NYU Shanghai is a tricky place to recommend. I’ve had a lot of fun here, the building is nice and most of my professors are quite interesting. However, that definitely does not tell the full picture. As with many things here in China, it’s much more complicated that what it seems.
I am part of the first batch of students at NYU Shanghai’s brand new campus in Pudong. Before we arrived the students shared a campus and dorms at East China Normal University in Puxi. From what I have heard they had it both better and worse in diverse areas. While they did not have their own facilities, being in Puxi provided a lot of advantages as it’s closer to the real Shanghai were all the bars and restaurants are in addition to most historical sites. I will leave it up to you if proximity to fun things matters more than having a nicer campus. Study Away students suffered a lot just a couple weeks before getting to Shanghai as our accommodations were changed three times. To add insult to injury, every person studying abroad was initially promised a single and with the sudden changes these were made into doubles. It was a rough start to say the least. However, NYU’s own campus is said to be ready for next year, so incoming students will hopefully be able to reap the benefits. Having said that, NYU Shanghai is still prepubescent and in like many of us at that stage is still trying to figure itself out. If they take our comments and critiques into consideration when designing a plan for next year, this will definitely help them improve and reach that pubescent stage they are probably longing for.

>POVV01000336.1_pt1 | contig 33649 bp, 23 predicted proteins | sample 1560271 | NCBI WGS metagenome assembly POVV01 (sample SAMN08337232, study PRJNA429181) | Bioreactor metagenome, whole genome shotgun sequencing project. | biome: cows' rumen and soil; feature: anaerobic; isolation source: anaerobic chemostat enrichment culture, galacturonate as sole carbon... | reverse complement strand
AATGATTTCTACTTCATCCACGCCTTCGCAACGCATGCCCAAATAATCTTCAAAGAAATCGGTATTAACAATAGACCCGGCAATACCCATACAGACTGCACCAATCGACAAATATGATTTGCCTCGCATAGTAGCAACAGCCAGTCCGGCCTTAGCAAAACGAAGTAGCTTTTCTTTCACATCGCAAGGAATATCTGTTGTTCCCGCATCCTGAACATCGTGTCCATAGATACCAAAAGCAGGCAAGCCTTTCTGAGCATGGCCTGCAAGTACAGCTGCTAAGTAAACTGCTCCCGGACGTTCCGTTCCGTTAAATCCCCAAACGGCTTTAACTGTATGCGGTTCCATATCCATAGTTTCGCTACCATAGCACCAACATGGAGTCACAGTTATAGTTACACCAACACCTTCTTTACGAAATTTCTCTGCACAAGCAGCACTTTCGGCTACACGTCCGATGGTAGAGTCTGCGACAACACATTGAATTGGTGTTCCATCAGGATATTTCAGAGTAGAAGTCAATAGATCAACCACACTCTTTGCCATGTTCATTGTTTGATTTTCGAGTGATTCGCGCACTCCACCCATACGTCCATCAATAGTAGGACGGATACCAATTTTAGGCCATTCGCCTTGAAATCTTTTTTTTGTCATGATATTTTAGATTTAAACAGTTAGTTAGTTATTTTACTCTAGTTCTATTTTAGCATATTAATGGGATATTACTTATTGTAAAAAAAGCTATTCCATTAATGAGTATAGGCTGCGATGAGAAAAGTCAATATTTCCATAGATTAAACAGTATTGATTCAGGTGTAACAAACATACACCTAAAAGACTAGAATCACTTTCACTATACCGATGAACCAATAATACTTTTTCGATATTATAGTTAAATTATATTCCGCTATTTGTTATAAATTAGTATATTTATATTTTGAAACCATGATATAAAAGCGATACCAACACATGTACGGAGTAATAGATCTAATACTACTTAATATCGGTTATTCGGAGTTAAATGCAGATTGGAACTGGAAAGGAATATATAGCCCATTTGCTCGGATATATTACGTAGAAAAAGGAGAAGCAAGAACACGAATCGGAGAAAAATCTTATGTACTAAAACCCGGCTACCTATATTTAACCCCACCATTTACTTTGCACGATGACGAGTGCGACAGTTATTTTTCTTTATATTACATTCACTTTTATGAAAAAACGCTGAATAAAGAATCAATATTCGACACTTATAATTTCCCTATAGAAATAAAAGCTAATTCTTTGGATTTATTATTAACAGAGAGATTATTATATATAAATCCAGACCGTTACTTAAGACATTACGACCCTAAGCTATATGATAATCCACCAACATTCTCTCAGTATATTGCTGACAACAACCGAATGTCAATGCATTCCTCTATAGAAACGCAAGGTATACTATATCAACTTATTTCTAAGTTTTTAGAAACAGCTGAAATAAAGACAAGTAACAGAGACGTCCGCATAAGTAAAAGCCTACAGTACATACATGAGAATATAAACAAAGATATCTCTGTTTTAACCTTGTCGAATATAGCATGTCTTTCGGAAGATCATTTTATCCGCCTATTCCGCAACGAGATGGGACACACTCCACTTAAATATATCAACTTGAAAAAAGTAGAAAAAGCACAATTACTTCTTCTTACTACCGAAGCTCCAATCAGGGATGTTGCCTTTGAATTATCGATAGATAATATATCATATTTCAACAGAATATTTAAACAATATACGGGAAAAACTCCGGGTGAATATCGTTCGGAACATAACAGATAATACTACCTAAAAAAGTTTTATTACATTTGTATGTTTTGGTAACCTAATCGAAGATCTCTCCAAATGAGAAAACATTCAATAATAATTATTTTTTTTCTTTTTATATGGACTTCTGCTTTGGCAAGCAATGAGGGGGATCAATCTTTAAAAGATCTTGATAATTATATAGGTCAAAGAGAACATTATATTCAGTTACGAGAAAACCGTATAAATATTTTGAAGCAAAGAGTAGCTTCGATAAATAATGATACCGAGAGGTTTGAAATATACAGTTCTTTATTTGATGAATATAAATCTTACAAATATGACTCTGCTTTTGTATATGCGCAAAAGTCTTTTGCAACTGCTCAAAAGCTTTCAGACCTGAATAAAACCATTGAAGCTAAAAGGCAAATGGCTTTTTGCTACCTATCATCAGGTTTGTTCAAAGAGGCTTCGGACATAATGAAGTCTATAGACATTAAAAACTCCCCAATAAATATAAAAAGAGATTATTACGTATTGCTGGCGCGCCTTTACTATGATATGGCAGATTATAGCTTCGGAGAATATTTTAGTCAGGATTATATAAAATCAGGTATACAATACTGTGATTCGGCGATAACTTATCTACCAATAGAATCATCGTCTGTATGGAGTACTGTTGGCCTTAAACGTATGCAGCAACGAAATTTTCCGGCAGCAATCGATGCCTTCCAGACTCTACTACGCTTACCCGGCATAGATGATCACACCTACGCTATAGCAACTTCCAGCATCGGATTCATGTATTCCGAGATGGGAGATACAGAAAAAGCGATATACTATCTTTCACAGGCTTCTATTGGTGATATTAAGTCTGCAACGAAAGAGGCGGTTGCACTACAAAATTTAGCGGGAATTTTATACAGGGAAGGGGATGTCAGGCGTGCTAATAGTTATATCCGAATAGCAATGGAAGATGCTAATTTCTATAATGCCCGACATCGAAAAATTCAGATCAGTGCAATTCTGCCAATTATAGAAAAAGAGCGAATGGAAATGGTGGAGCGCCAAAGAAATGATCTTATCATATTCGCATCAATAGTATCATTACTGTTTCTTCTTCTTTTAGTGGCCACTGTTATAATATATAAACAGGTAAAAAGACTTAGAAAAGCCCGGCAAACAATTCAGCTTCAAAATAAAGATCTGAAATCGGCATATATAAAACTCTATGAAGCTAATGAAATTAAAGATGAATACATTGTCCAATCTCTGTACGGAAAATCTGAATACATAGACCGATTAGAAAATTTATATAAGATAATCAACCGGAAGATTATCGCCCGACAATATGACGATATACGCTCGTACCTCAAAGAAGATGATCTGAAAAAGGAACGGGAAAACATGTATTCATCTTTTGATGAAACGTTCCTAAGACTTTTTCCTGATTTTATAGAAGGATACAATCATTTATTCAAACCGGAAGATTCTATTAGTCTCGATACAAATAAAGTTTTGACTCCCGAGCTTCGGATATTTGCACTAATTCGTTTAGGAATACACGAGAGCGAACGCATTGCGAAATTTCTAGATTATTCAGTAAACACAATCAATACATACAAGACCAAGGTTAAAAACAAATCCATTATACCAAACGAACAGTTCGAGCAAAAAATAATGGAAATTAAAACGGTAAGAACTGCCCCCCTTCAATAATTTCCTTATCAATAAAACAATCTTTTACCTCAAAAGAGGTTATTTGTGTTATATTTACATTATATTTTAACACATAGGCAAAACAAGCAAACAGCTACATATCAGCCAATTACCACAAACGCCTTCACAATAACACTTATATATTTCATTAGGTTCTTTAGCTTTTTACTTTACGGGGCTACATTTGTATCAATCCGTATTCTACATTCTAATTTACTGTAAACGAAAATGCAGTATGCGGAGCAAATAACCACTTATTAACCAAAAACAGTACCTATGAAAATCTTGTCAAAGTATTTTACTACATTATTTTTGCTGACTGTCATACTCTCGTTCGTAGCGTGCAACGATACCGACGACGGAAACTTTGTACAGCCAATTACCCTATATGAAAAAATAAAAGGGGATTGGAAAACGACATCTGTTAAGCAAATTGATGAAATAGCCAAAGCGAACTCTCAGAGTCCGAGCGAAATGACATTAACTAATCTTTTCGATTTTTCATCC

As for China and Shanghai, this short summary will definitely not encompass all of the tips necessary to survive and thrive here. I will thus only provide my reader with a phrase, a mantra if you will, to keep present while studying abroad or living here: bite before you are bitten. This is by no means meant in a negative way, as I have said before this has been an incredible experience, I encourage everyone to come experience China and see it develop on a day to day basis. I just likewise encourage you to keep in mind that in many ways this is the wild west (east?), especially if you come from an American perspective. The Chinese have been historically wronged by foreigners from the British to the Japanese to the French. Most of them thus have a predisposed suspicion for their intentions and in an effort to qualm any attempts of wrongdoing, will undoubtedly bite first (I know this is an unfair generalization but it is something that has been present in my experience abroad and in many of my friends’). This predisposition is primarily expressed when bargaining and negotiating but will certainly take different forms. As Machiavellian as it may sound, I have found this mantra useful in my daily interactions. I think as a foreigner one can have a great time in China and particularly in Shanghai, however is crucial to understand and respect the cultural differences between our cultures.